Degree of the slopes found near the south pole of the Moon

Magnetic Surface[edit]

In addition to the amount of cold traps discovered, there also exists areas of the moon where the crust is magnetized. This is what is known as the magnetic anomaly that exists on the surface of the moon due to the remnants of metal iron that was emplaced by the SPA basin-forming impactor. The observations of the moon’s surface were conducted using iron perspected maps to locate the concentration of iron that is embedded in the moon’s surface. However, the concentration of iron that was theorized to be in the basin was not present in the mappings, but other plausible ideas were still possible to detect this amount of iron. With regards to the SPA Impactor,the iron causing the magnetic fluctuations could still be present, but were not detected as they could be too deep in the moon’s crust for the mappings to detect or caused by another anomaly that did not involve metallic properties. In addition, the findings were proven inadequate due to the inconsistencies between the maps that were used and they were not able to detect the magnitude of the magnetic fluctuations that occurred from the moon’s surface.[16]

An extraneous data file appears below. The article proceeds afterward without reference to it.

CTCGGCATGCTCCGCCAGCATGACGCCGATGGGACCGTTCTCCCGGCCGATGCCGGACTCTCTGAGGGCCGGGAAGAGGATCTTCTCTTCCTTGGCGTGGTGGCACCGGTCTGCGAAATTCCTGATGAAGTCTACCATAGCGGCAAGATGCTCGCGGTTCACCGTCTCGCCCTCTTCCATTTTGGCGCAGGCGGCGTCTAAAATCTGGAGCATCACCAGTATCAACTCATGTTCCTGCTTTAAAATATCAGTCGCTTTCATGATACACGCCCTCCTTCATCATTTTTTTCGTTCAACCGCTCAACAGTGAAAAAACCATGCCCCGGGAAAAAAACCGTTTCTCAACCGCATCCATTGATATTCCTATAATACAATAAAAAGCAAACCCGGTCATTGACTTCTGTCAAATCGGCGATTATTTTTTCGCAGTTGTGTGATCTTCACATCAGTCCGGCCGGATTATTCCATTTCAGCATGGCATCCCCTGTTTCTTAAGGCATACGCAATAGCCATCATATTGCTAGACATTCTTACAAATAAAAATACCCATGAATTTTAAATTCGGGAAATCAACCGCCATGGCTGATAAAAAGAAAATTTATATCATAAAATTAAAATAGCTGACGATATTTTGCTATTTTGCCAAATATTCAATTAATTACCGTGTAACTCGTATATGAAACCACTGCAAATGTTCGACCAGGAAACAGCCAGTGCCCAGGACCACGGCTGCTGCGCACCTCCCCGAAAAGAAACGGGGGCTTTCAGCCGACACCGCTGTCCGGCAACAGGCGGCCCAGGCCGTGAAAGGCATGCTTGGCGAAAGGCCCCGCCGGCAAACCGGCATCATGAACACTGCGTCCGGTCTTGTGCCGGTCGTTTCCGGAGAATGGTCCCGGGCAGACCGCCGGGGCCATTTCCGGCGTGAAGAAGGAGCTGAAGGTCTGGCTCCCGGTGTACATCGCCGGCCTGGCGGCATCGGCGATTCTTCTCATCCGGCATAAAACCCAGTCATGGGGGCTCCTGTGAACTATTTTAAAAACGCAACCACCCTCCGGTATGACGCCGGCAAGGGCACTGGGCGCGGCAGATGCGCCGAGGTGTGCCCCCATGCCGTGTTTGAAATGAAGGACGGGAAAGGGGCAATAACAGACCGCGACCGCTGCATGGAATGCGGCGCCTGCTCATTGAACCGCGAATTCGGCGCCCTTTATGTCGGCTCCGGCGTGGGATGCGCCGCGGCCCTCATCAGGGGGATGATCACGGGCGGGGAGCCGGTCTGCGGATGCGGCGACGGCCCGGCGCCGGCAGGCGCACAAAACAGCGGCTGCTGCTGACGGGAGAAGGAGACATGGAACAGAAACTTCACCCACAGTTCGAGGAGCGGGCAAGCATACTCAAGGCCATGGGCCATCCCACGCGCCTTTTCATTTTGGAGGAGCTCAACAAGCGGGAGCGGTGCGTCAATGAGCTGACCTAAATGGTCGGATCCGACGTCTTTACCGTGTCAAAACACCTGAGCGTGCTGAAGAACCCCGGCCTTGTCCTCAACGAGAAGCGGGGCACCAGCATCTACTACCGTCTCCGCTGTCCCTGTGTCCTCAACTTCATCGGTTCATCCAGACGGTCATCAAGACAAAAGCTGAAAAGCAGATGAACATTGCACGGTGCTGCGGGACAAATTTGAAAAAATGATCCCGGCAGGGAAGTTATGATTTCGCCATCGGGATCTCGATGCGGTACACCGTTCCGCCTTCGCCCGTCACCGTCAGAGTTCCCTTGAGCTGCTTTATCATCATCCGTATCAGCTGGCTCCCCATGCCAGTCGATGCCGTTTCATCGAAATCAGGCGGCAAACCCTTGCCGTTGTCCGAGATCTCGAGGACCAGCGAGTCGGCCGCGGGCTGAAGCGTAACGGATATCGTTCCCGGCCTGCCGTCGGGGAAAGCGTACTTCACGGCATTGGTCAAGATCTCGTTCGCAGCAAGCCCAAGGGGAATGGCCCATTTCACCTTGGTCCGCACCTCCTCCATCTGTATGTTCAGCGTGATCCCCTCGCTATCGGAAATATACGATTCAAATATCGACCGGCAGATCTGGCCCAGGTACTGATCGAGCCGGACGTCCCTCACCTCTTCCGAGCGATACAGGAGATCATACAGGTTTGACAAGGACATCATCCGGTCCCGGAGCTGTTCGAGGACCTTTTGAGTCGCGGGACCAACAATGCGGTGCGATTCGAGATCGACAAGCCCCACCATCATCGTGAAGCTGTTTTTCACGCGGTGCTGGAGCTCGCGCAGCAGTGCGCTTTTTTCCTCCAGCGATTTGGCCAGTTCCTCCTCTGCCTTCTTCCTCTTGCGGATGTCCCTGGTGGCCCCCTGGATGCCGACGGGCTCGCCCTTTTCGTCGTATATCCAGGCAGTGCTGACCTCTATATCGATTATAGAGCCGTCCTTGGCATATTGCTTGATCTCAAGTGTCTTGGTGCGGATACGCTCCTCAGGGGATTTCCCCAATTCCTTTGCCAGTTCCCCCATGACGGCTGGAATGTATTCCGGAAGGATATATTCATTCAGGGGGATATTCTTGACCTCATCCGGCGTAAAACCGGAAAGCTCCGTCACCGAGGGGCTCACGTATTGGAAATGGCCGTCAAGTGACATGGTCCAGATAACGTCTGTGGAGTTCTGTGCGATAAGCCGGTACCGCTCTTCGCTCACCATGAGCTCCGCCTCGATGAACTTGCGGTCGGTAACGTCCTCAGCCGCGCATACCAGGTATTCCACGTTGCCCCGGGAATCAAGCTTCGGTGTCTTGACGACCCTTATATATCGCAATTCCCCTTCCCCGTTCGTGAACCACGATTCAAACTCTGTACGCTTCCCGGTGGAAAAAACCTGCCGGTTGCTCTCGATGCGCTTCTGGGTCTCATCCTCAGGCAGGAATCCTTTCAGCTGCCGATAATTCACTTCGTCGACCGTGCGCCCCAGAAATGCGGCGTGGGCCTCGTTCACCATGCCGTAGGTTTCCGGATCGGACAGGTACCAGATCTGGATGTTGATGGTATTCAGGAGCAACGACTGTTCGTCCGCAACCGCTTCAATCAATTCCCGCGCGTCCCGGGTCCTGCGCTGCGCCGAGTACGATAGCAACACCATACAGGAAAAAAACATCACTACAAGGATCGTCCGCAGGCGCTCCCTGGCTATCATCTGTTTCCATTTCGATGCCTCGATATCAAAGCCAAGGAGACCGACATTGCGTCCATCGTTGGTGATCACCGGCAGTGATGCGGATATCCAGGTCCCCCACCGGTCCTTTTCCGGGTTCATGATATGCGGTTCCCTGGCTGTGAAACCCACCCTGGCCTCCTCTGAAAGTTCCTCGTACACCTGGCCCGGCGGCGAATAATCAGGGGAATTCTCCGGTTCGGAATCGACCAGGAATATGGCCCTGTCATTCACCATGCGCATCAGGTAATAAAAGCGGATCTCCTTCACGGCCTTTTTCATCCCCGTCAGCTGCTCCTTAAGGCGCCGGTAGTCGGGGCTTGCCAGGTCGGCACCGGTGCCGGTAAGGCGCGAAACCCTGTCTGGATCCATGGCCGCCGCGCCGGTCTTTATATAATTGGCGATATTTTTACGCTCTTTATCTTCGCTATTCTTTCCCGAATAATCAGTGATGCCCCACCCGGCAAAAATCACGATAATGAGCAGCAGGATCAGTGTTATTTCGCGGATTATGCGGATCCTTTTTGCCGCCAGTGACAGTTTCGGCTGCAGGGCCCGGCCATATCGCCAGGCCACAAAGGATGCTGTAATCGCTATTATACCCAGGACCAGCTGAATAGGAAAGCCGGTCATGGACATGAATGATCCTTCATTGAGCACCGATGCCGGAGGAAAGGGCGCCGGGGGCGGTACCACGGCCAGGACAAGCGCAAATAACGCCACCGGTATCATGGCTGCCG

See also[edit]

References[edit]

  1. ^ "South Pole Region of the Moon as Seen by Clementine". NASA. June 3, 1996. Retrieved March 4, 2010. 
  2. ^ "NASA Takes Aim at Moon with Double Sledgehammer". Space.com. February 27, 2008. Retrieved March 4, 2010. 
  3. ^ a b [NASA - Lunar South Pole. (2017). Nasa.gov. Retrieved 29 March 2017, from https://www.nasa.gov/mission_pages/LRO/multimedia/lroimages/lroc-20100927_southpole.html]
  4. ^ a b [Lunar South Pole. (2017). Fossweb.com. Retrieved 29 March 2017, from https://www.fossweb.com/delegate/ssi-wdf-ucm-webContent/Contribution%20Folders/FOSS/multimedia/Planetary_Science/binders/moon/moon_images/lunar_south_pole_1.html]
  5. ^ a b [Spudis, P., Stockstill, K., Ockels, W., & Kruijff, M. (1995). Physical Environment of the Lunar South Pole from Clementine Data: Implications for Future Exploration of the Moon. Abstracts Of The Lunar And Planetary Science Conference, 26, 1339-1340.]